Sunday, April 2, 2017

The Humble Vinyl Single Grows Up

Okkyung Lee & Lasse Marhaug – “Silver Stain” b/w “One, One, One” (Trost Jukebox Series #6, 2016) ****
Pita & Chra – “Cynthia” b/w “Not My People (Trost Jukebox Series #5, 2016) ****
Joe McPhee – Cosmic Love (Corbett vs. Dempsey, 2016) ****


By Tom Burris

In the beginning, there were singles – only singles.  78 rpm shellac records, whether 10” or 12” in size, consisted of two sides of music.  An album was simply a collection of these records sandwiched into a book that looked similar to a photo album.  Vinyl record production changed this model, splitting the music buying public into two factions.  The serious music listener purchased albums, typically a 12” disc with a playing speed of 33 rpm, which contained multiple tracks on its two sides.  A symphony could now be played with only one gap in the listening experience instead of multiple interruptions every four and a half minutes – often with total disregard for appropriate musical cues.

The 7” record, generally played at 45 rpm, became the vinyl version of the 78 rpm record.  It was perfect for radio, teenagers, and rock 'n' roll.  And let's be honest, most of us became life-long music obsessives first as purveyors of the humble 7” single.  I had stacks of them even as a pre-schooler (long story).  Most of them were 3-minute slabs of rebellious, pubescent, distorted rock 'n' roll noise that sounded fantastic when blaring out of cheap lo-fi speakers.  (If you haven't heard Little Richard blaring out of overloaded cheap equipment, you haven't heard Little Richard.  Same goes for The Olympics, The Sonics, The Fall and Teenage Jesus & The Jerks.)

Blue Note Records became the first jazz label to release music on 12” shellac discs back in the 78 rpm era because it meant more time for soloists.  (12” shellac 78 rpm records had been solely the domain of Classical music up until this time.)  Jazz naturally thrived on vinyl 33 rpm records due to even more extended playing time, and this became its dominant format.  There were jazz releases on 7” records, of course – but they were shoved out of the marketplace by the presence of rock 'n' roll and the invention of the teenager.  So why release grown-up adult jazz and improvised music on the 7” single now?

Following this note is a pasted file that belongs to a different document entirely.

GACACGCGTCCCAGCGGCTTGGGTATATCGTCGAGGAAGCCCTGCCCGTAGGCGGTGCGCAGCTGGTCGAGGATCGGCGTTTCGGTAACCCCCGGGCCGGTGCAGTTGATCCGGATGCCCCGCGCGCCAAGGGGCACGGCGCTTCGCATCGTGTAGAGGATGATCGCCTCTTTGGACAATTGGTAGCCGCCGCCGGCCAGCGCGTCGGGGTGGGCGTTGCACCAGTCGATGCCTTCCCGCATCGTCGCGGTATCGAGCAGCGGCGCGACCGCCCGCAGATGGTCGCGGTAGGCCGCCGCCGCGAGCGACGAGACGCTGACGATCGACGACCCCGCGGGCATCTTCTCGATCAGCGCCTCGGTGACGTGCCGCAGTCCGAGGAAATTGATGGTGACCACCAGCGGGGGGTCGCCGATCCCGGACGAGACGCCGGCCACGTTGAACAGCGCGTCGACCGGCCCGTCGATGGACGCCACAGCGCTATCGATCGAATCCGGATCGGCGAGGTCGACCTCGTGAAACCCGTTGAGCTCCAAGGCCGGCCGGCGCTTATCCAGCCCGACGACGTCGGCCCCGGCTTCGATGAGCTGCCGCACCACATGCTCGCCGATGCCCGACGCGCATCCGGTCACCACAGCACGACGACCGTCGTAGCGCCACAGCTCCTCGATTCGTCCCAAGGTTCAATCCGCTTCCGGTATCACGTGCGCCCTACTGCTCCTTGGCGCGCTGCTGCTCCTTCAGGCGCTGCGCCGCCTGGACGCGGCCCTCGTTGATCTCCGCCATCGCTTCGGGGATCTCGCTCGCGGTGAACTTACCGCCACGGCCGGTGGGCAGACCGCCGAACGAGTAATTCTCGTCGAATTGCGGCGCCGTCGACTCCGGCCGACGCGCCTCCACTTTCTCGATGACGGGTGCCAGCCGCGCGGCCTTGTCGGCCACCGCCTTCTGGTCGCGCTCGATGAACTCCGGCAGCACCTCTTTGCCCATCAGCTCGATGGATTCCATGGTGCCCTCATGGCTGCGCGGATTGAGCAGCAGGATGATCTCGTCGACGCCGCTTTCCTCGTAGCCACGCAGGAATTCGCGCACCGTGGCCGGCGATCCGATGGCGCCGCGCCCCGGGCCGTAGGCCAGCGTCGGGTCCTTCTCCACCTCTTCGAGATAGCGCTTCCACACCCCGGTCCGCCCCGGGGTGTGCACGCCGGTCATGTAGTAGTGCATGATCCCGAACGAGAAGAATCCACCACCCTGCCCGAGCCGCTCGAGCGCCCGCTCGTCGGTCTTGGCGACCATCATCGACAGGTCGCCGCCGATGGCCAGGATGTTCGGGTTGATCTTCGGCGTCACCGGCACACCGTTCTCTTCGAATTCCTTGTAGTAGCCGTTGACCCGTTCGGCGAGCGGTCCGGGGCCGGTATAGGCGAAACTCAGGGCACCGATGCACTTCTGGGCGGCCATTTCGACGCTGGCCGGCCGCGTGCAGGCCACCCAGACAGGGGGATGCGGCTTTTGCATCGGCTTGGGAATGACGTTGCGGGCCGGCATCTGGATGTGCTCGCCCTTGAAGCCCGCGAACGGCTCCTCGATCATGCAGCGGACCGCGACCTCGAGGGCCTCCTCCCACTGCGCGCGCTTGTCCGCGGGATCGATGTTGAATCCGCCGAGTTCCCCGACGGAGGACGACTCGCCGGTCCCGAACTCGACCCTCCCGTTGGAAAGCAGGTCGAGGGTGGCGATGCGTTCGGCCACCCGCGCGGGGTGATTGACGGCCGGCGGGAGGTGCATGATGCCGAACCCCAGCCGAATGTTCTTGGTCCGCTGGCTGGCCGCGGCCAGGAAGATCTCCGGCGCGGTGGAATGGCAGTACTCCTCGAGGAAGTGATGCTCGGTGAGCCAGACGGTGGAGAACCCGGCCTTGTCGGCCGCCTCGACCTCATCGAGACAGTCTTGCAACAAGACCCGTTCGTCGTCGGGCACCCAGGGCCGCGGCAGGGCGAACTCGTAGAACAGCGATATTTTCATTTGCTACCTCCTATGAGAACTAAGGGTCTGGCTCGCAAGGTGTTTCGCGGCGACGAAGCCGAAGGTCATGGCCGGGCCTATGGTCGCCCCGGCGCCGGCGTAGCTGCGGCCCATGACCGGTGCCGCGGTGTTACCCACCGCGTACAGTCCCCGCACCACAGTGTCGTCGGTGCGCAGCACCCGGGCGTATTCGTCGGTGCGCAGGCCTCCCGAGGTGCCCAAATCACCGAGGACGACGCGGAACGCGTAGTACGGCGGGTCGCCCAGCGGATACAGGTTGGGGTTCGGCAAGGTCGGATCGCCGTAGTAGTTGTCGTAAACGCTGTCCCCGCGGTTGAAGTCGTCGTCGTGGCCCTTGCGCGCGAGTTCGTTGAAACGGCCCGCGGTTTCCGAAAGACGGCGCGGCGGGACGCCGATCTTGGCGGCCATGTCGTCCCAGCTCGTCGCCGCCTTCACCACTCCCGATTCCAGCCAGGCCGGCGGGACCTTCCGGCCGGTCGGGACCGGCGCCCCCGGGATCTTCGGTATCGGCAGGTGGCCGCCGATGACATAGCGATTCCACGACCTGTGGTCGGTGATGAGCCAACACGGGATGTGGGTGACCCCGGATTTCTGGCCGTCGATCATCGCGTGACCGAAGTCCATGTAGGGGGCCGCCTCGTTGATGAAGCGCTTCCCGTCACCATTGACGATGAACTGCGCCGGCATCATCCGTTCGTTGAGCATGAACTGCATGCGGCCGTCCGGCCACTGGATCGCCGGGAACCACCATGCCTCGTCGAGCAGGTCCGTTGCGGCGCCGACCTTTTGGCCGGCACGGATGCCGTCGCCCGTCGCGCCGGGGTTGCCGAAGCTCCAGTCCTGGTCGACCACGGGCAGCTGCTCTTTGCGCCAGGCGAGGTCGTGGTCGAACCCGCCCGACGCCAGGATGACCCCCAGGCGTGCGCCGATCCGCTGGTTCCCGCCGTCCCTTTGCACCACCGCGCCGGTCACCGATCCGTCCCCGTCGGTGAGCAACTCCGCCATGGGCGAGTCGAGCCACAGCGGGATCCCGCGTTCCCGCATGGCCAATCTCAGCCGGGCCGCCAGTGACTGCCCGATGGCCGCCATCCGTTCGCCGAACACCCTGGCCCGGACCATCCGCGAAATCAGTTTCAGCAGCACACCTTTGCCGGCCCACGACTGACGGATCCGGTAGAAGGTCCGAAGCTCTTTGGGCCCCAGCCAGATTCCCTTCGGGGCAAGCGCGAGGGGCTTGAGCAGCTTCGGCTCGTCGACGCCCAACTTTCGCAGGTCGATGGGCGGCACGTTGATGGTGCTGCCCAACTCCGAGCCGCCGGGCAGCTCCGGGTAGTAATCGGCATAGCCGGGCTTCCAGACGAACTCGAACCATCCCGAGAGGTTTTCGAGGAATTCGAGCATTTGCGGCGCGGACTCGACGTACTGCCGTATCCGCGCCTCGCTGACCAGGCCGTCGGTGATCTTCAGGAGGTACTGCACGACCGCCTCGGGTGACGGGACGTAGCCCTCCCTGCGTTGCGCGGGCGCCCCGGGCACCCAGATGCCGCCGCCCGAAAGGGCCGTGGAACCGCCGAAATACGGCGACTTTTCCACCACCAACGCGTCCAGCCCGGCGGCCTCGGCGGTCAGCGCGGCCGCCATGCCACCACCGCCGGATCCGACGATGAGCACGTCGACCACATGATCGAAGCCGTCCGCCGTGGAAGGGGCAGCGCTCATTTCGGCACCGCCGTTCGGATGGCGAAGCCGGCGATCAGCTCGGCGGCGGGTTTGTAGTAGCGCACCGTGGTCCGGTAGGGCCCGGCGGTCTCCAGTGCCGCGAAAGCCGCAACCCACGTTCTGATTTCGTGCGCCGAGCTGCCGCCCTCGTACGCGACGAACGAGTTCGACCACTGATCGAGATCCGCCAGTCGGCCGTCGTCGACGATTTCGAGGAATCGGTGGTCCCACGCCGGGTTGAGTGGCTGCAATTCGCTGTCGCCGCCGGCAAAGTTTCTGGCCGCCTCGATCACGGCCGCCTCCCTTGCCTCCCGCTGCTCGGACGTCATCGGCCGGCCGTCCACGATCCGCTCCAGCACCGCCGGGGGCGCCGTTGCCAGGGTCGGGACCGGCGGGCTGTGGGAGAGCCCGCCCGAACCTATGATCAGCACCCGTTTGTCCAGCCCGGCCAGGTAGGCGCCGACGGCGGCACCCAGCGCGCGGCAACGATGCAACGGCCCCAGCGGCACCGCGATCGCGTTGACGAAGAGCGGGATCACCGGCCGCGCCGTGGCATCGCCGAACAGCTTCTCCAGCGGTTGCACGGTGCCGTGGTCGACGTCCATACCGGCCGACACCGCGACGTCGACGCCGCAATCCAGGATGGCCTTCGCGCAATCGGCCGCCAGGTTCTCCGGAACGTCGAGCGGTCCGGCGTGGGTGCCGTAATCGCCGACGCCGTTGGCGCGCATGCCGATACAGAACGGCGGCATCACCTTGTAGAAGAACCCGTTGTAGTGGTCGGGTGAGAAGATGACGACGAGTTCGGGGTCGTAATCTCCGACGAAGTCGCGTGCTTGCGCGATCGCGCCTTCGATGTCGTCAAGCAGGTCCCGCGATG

While improvisational music needs breathing space in order to thrive, it is also possible to present only the successful bits of a longer session to the listener.  The vinyl single can condense the improvisers' shared triumphs into a few short minutes of magic.  Besides, the avant vinyl single combines two major signposts of our age – namely, the dwindling away of our collective attention span & a rekindling of the public's interest in vinyl records – and attempts in a small way to capitalize on them.  So let's apply the merits of the conventional pop single format to the slightly more participatory way in which we engage with improvisational recordings & see what happens.

Austria's Trost Records has gone all-in with a series of 7” releases called the Trost Jukebox Series, whose fifth and sixth records came out in November.  The fifth one is by Pita and Chra, also known as Christina Nemec and Peter Rehberg of the densely drone-oriented electronic trio Shampoo Boy.  This record continues the musicians' exploration of the drone, but in a slightly less claustrophobic way.  The drone on “Cynthia” is accompanied by glitches and small sonic bursts, which works well; but there is a single-note figure that bounces around throughout the proceedings that I find a bit distracting.  The flip side, “Not My People,” works better, providing a low-key atmospheric counterpoint to the A-side as it blips and blarps its way down the echo chamber to the accompaniment of electronic raindrops on the roof.  There is a real warmth here that is not often associated with purely electronic music.  Precise, concise, well-executed.  A good fit for the format.